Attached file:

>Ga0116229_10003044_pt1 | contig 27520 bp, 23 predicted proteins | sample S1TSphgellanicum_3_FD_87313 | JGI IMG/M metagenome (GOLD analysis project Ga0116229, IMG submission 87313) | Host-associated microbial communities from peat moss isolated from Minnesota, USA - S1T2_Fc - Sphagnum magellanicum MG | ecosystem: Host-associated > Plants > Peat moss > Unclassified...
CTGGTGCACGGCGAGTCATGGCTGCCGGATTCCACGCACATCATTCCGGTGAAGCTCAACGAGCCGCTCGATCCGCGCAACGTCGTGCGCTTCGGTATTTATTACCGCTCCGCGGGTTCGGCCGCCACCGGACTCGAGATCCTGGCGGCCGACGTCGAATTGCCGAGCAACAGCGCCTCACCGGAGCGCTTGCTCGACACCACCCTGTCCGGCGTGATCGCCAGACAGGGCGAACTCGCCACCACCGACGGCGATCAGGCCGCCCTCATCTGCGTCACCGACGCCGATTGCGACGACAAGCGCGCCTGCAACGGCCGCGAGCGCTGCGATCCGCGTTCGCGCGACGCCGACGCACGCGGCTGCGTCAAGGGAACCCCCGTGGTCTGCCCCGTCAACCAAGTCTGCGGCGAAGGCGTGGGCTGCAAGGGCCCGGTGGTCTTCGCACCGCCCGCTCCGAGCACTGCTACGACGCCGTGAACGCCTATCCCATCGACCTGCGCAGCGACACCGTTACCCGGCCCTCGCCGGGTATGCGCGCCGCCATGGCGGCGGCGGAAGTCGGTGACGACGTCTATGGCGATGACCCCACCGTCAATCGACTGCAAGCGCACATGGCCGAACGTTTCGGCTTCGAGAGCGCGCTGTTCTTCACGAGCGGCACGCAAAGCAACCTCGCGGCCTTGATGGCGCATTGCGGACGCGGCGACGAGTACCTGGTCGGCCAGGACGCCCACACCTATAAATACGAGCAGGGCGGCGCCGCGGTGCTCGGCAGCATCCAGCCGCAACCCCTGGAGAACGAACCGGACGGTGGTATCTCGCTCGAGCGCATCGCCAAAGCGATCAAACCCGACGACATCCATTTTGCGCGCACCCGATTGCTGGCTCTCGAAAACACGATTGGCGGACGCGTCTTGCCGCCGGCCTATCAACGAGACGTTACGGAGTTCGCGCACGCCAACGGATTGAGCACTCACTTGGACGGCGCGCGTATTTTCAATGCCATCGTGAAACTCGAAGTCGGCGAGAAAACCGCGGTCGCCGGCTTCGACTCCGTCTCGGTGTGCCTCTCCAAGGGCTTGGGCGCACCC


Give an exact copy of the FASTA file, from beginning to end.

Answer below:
>Ga0116229_10003044_pt1 | contig 27520 bp, 23 predicted proteins | sample S1TSphgellanicum_3_FD_87313 | JGI IMG/M metagenome (GOLD analysis project Ga0116229, IMG submission 87313) | Host-associated microbial communities from peat moss isolated from Minnesota, USA - S1T2_Fc - Sphagnum magellanicum MG | ecosystem: Host-associated > Plants > Peat moss > Unclassified...
CTGGTGCACGGCGAGTCATGGCTGCCGGATTCCACGCACATCATTCCGGTGAAGCTCAACGAGCCGCTCGATCCGCGCAACGTCGTGCGCTTCGGTATTTATTACCGCTCCGCGGGTTCGGCCGCCACCGGACTCGAGATCCTGGCGGCCGACGTCGAATTGCCGAGCAACAGCGCCTCACCGGAGCGCTTGCTCGACACCACCCTGTCCGGCGTGATCGCCAGACAGGGCGAACTCGCCACCACCGACGGCGATCAGGCCGCCCTCATCTGCGTCACCGACGCCGATTGCGACGACAAGCGCGCCTGCAACGGCCGCGAGCGCTGCGATCCGCGTTCGCGCGACGCCGACGCACGCGGCTGCGTCAAGGGAACCCCCGTGGTCTGCCCCGTCAACCAAGTCTGCGGCGAAGGCGTGGGCTGCAAGGGCCCGGTGGTCTTCGCACCGCCCGCTCCGAGCACTGCTACGACGCCGTGAACGCCTATCCCATCGACCTGCGCAGCGACACCGTTACCCGGCCCTCGCCGGGTATGCGCGCCGCCATGGCGGCGGCGGAAGTCGGTGACGACGTCTATGGCGATGACCCCACCGTCAATCGACTGCAAGCGCACATGGCCGAACGTTTCGGCTTCGAGAGCGCGCTGTTCTTCACGAGCGGCACGCAAAGCAACCTCGCGGCCTTGATGGCGCATTGCGGACGCGGCGACGAGTACCTGGTCGGCCAGGACGCCCACACCTATAAATACGAGCAGGGCGGCGCCGCGGTGCTCGGCAGCATCCAGCCGCAACCCCTGGAGAACGAACCGGACGGTGGTATCTCGCTCGAGCGCATCGCCAAAGCGATCAAACCCGACGACATCCATTTTGCGCGCACCCGATTGCTGGCTCTCGAAAACACGATTGGCGGACGCGTCTTGCCGCCGGCCTATCAACGAGACGTTACGGAGTTCGCGCACGCCAACGGATTGAGCACTCACTTGGACGGCGCGCGTATTTTCAATGCCATCGTGAAACTCGAAGTCGGCGAGAAAACCGCGGTCGCCGGCTTCGACTCCGTCTCGGTGTGCCTCTCCAAGGGCTTGGGCGCACCC